Recorded in Puerto Rico in 2004 in front of a sold out crowd, this CD is a good representation of what Stryper sounded like on the reunion tour in '04. Unlike the "7 Weeks" CD, which was a compilation of the best takes from different shows and also had a studio overdubbing, "Greatest Hits-Live in Puerto Rico" was recorded at one show and seems to be free from the studio fixes. The sound isn't perfect here, but has a heavy, raw quality that I like. Stryper have always been best without the gloss, in my opinion. I also think that this CD offers an honest vocal performance from Sweet. The track listing is nearly identical to the "7 Weeks" CD, with the Puerto Rico show adding in "You Won't Be Lonely". As with the "7 Weeks" CD, the new songs recorded for the band's 2003 compilation and played during this tour were left off. While I didn't attend the show in Puerto Rico, I did get to see the band when they came through my neck of the woods and they did play those songs, along with a heavy version of "In God We Trust", also not included here. I had thought that they might have been saving these tracks for the DVD release, but they are not included on Puerto Rico DVD either. One thing that could have made this release better for this long time fanatic was if they had played "Surrender". The CD comes wrapped in a nice three-panel digi-pack. Unfortunately no booklet was included. A short bio is included written by William Hogeland.
To mark 25th Anniversary as a band, Stryper recorded a brand new CD featuring ten new songs, one cover and one re-recorded classic. When the band reformed with Michael Sweet a few years ago they released their “Reborn” CD, which was a good, modern rock album that sounded more like one of Sweet’s solo albums than it did a Stryper album. With “Murder By Pride”, the band is blending the old, classic Stryper with the new. The most welcome of the “old” is the return of the guitar solo. Oz Fox is allowed to let loose throughout this CD. As well, the classic Stryper vocal harmonies are back and ever present. You can really hear Oz Fox belting out those background vocals on this one. Of course the most characteristic sound for Stryper is Michael Sweet’s soaring vocals. Michael sounds as good as he ever has here, and lets loose with some glass shattering screams, such as the scream towards the end of “Mercy Over Blame”.
My copy is autographed by two of the four Stryper members, oddly enough the two members that didn't actually play on the CD; Robert Sweet and Timothy Gaines. Both are currently touring with the band in support of this CD. (Thanks Brian)
This album rocks! I know that is not a professional review, but then again this isn't a professional review site. This is my CD collection and those were the first word I uttered upon hearing this CD for the first time. It's no secret that I like tribute albums. I have always enjoyed hearing my favorite bands interpret and cover songs by other favorite bands. That is exactly what Stryper did on "The Covering". This is the first full length studio release to feature the original four members of the band, Michael, Robert, Oz, and Timothy, since 1990’s "Against the Law". The collection offers twelve cover songs and one new track that closes out the album. The band mostly sticks to classic heavy metal and hard rock tracks from the 70's and early 80's. Iron Maiden's "The Trooper" from 1983 is the most current track, with Led Zeppelin's "Immigrant Song" from 1970 being the oldest. Those who grew up with Stryper and many of these songs should be able to appreciate Stryper's interpretation of them. Any good band attempting an album like this should take the songs they love and make them sound like their own, while at the same time respecting the integrity of the songs themselves. That is exactly what Stryper achieved. Some of my favorite tracks are the ultra-heavy cover of UFO's "Lights Out", the progressive "Carry On Wayward Son" (Kansas), the spirited cover of Van Halen's "On Fire" and a screaming cover of The Scorpions' "Blackout". Michael Sweet absolutely nails "Highway Star" from Deep Purple. Ian Gillan is an incredible vocalist and Sweet is no slacker himself.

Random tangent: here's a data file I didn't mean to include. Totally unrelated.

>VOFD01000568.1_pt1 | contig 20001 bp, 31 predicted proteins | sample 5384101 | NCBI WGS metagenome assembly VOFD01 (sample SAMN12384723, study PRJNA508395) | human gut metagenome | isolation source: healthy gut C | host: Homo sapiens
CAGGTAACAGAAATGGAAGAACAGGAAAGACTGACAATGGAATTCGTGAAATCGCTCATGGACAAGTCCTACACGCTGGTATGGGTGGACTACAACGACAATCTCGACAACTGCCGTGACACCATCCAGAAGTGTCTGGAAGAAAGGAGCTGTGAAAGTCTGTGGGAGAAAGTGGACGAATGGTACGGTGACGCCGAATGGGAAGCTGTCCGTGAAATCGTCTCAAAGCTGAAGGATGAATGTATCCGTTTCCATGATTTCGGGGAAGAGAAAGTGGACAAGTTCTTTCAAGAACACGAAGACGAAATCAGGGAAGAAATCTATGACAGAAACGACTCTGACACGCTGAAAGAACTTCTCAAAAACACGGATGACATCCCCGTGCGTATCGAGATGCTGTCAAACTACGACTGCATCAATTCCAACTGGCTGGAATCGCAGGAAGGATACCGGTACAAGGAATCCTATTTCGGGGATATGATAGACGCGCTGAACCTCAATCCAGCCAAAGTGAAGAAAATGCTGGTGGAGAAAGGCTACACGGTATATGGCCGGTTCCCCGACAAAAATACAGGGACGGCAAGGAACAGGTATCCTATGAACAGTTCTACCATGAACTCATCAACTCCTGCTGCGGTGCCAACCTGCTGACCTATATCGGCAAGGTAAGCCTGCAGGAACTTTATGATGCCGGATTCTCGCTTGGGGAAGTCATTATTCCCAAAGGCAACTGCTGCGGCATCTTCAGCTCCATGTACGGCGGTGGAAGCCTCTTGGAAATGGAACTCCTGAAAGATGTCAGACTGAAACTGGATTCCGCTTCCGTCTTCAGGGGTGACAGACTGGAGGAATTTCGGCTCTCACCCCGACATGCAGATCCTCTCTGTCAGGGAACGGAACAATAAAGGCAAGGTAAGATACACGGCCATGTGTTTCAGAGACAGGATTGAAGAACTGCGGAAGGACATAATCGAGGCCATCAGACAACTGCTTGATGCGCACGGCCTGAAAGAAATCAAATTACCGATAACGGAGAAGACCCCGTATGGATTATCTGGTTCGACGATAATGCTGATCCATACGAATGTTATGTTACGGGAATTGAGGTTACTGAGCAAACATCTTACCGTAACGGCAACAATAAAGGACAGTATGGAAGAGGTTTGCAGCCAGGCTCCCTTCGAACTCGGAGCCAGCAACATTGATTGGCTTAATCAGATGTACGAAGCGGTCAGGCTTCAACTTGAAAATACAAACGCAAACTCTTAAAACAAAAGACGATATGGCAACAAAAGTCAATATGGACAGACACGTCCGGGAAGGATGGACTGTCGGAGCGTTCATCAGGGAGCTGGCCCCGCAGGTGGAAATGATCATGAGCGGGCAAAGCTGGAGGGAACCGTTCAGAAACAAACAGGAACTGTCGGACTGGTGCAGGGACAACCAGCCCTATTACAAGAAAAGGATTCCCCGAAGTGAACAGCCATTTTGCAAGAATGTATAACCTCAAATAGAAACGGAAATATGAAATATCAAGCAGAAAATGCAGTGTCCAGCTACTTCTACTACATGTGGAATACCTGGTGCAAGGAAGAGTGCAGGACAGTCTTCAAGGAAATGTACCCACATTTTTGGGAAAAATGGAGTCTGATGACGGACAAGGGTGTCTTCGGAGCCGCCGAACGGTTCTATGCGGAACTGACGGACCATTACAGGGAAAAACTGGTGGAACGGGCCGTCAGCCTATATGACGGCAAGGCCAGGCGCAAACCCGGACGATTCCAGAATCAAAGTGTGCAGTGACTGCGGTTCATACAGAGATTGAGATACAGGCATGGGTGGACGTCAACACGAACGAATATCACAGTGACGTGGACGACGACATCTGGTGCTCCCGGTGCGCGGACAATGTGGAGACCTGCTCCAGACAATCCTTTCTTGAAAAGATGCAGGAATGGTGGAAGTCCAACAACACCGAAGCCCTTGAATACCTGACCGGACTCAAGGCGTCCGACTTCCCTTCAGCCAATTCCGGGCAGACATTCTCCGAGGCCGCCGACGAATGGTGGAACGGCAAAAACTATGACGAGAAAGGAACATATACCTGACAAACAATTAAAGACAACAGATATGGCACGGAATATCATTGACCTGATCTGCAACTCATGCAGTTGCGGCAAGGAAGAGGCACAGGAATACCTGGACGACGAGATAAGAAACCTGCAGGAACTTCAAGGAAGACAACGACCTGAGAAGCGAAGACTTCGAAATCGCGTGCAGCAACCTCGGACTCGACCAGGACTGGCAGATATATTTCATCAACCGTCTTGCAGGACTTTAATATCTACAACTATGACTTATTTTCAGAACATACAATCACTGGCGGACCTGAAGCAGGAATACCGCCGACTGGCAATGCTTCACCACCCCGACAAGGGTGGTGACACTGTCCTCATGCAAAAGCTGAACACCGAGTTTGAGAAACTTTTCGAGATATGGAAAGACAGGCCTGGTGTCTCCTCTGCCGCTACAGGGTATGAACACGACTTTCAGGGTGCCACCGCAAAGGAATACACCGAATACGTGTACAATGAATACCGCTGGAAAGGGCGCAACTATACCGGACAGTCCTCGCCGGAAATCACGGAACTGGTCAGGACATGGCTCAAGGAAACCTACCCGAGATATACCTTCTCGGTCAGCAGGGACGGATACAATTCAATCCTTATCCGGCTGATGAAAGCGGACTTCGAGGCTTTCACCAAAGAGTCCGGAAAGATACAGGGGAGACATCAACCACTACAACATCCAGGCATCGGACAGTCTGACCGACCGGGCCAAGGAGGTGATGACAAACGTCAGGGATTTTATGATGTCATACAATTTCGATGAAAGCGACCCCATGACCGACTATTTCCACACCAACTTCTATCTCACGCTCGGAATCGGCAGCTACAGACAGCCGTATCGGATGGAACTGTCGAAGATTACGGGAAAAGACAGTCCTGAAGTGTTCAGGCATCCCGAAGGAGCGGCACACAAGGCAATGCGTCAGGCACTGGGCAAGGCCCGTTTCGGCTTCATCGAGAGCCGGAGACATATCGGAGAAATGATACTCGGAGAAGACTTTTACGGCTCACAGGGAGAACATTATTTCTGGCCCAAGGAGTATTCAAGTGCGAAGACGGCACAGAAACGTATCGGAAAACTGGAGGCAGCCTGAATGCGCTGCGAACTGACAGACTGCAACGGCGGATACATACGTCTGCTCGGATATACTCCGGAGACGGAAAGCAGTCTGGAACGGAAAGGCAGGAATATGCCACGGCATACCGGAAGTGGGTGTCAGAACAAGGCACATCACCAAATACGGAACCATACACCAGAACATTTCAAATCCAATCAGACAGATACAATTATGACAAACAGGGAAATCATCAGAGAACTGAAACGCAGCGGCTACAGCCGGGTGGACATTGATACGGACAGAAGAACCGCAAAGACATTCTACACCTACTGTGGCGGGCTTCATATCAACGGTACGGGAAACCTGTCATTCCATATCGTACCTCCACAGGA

1. Loud N' Clear (3:47)
2. Loving You (4:28)
3. Soldiers Under Command (5:09)
4. Makes Me Wanna Sing (2:51)
5. First Love (5:22)
6. The Rock That Makes Me Roll (4:54)
7. Reach Out (5:35)
8. Surrender (4:19)
9. To Hell With The Devil (4:06)
10. Calling On You (3:41)
11. Free (3:41)
12. The Way (3:37)
13. Sing Along Song (4:23)
14. More Than A Man (4:34)
15. Bleeding From Inside Out (3:44)
16. Blackened (3:08)
So back in 1985 I was a fairly new Christian and I was in search of some good metal with Christian lyrics. I was familiar with bands like Petra and Rez, but I wanted something more metallic. I heard about this band from California called Stryper. My girlfriend and I took a trip to the local record store and picked up a copy of the just released "Soldiers Under Command", on white vinyl no less. Before purchasing the album I asked the clerk, who looked like your typical 80's heavy metal fan if he liked them. Just to be sure, my girlfried asked him what bands he liked. He stated that he loved liked everyone from The Beatles to Metallica and that he thought Stryper were one of the best new bands out. We arrived home and broke the plastic off the cover and put the vinyl on the turntable and I became an instant fan of Stryper. The overdriven, heavy guitars and those soaring vocals. We liked them so much that years later when we wed (1989) we chose a song off "Soldiers Under Command" as our wedding song ("Together As One") (However, I do confess that I tried to get her to agree to "Love Me Like a Reptile" by Motorhead. She didn't go for it.)